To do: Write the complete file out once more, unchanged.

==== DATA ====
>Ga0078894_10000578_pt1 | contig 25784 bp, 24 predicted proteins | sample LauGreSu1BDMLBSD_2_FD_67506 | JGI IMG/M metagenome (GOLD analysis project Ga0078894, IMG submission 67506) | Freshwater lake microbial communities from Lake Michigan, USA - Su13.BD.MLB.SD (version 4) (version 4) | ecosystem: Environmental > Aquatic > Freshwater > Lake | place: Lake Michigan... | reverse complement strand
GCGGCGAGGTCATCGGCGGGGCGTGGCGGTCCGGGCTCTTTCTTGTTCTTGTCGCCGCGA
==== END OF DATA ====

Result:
>Ga0078894_10000578_pt1 | contig 25784 bp, 24 predicted proteins | sample LauGreSu1BDMLBSD_2_FD_67506 | JGI IMG/M metagenome (GOLD analysis project Ga0078894, IMG submission 67506) | Freshwater lake microbial communities from Lake Michigan, USA - Su13.BD.MLB.SD (version 4) (version 4) | ecosystem: Environmental > Aquatic > Freshwater > Lake | place: Lake Michigan... | reverse complement strand
GCGGCGAGGTCATCGGCGGGGCGTGGCGGTCCGGGCTCTTTCTTGTTCTTGTCGCCGCGA